Firable offense: Romney commits one
Supposedly, Newt Gingrich is the presidential candidate whose mouth will get him in trouble in a general election. But Gingrich's open-mouthed intellectual explorations are hardly more damaging than Mitt Romney's clumsy efforts to sound conservative — such as his comment yesterday: ';I like being able to fire people who provide services to me.';
This general election will pit Populist Obama — Mr. 99 Percent, self-proclaimed — against a Republican nominee. Will the people of New Hampshire vote to give Obama the nominee he can most easily caricature as an out-of-touch 1 percenter indifferent to the concerns of the middle class?
Both Romney and Gingrich have weaknesses, but Gingrich has strengths that are more formidable than Romney's. He is the candidate most able to articulate clear distinctions between himself and President Obama — distinctions unfavorable to Obama. He is far more aggressive on the attack and more appealing to blue-collar voters. And unlike Rick Santorum, Gingrich can explain his positions on social issues in ways that don't make his positions liabilities.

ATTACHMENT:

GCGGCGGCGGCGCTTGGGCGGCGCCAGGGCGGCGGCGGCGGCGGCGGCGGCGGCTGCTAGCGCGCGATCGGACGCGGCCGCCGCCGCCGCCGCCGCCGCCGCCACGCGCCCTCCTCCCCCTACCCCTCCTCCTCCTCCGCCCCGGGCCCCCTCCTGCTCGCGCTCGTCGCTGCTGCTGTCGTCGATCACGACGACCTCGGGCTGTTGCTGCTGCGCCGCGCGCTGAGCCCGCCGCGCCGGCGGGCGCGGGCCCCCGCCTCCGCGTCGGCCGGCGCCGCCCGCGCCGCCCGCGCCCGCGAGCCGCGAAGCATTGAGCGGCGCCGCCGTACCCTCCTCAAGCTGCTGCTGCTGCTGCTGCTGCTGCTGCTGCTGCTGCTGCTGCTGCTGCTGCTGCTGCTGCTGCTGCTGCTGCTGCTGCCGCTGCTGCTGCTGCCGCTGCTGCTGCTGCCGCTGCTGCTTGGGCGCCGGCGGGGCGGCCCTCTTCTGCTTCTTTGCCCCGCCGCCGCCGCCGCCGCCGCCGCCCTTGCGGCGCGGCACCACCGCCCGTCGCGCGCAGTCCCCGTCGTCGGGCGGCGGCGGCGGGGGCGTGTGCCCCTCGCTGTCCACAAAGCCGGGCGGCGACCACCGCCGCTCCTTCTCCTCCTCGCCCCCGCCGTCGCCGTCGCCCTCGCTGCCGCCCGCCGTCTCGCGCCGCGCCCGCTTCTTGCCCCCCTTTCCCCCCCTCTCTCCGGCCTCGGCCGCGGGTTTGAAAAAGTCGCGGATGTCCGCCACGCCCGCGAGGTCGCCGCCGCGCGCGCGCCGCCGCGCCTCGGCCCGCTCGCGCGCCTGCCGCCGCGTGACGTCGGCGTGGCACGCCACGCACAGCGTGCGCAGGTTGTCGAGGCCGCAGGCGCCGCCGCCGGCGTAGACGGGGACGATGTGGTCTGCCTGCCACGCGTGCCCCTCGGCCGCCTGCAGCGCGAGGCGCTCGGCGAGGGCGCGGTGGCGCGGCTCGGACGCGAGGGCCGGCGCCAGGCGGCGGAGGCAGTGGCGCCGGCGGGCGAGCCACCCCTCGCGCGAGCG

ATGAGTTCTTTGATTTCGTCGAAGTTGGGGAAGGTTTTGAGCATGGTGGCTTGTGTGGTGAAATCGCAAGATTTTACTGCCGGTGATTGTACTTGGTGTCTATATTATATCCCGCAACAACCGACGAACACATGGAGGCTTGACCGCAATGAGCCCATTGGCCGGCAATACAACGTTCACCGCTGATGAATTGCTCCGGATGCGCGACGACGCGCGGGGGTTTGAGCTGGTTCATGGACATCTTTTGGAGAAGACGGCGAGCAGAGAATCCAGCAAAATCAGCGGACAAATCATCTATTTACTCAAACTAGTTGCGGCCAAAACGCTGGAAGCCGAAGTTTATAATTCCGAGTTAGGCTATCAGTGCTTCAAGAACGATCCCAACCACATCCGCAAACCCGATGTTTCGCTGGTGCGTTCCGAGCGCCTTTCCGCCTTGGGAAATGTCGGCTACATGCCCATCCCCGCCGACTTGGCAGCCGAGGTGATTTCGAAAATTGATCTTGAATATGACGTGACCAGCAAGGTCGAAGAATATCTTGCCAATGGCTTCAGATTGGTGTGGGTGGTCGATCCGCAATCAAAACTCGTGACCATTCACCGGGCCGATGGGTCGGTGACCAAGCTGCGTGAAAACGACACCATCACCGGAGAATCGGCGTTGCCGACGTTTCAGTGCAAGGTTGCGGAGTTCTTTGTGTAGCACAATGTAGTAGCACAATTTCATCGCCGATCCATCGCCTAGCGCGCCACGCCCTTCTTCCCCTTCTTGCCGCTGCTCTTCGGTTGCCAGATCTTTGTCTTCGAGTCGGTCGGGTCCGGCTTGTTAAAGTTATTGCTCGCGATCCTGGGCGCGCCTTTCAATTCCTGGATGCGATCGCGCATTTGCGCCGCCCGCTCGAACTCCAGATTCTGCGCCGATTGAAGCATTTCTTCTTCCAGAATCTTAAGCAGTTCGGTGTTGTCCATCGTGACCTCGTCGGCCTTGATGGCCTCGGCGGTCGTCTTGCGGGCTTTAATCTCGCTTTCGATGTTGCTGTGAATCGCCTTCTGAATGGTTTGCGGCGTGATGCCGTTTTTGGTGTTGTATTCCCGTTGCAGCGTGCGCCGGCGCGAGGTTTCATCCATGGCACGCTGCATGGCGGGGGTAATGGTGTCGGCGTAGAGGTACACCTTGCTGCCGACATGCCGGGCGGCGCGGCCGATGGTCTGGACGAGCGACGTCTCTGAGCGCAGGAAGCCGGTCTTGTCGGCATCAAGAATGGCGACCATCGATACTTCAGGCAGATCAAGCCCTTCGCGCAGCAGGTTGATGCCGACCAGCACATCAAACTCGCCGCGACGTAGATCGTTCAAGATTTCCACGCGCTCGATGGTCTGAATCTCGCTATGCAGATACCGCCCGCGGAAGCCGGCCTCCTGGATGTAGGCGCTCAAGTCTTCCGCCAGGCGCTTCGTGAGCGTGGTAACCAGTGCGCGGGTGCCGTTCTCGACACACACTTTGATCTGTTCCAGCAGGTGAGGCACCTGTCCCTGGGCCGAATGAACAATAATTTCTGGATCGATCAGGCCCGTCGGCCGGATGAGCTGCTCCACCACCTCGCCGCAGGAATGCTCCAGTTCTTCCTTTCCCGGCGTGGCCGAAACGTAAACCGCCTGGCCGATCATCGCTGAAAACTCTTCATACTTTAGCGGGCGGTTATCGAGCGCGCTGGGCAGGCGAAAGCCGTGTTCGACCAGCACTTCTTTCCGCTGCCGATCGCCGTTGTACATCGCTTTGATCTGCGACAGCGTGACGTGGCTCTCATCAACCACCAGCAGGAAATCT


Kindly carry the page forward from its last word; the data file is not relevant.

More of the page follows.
We know today's vote is a tough decision. But voters looking for an electable conservative should know that they don't have to settle for Romney, who is not conservative and who looks less electable every day.
Newt Gingrich is not perfect, but he is more conservative and more electable than the multimillionaire who thinks it's a great idea with 8.6 percent unemployment to speak in a way that makes him appear to be waxing nostalgic about firing people.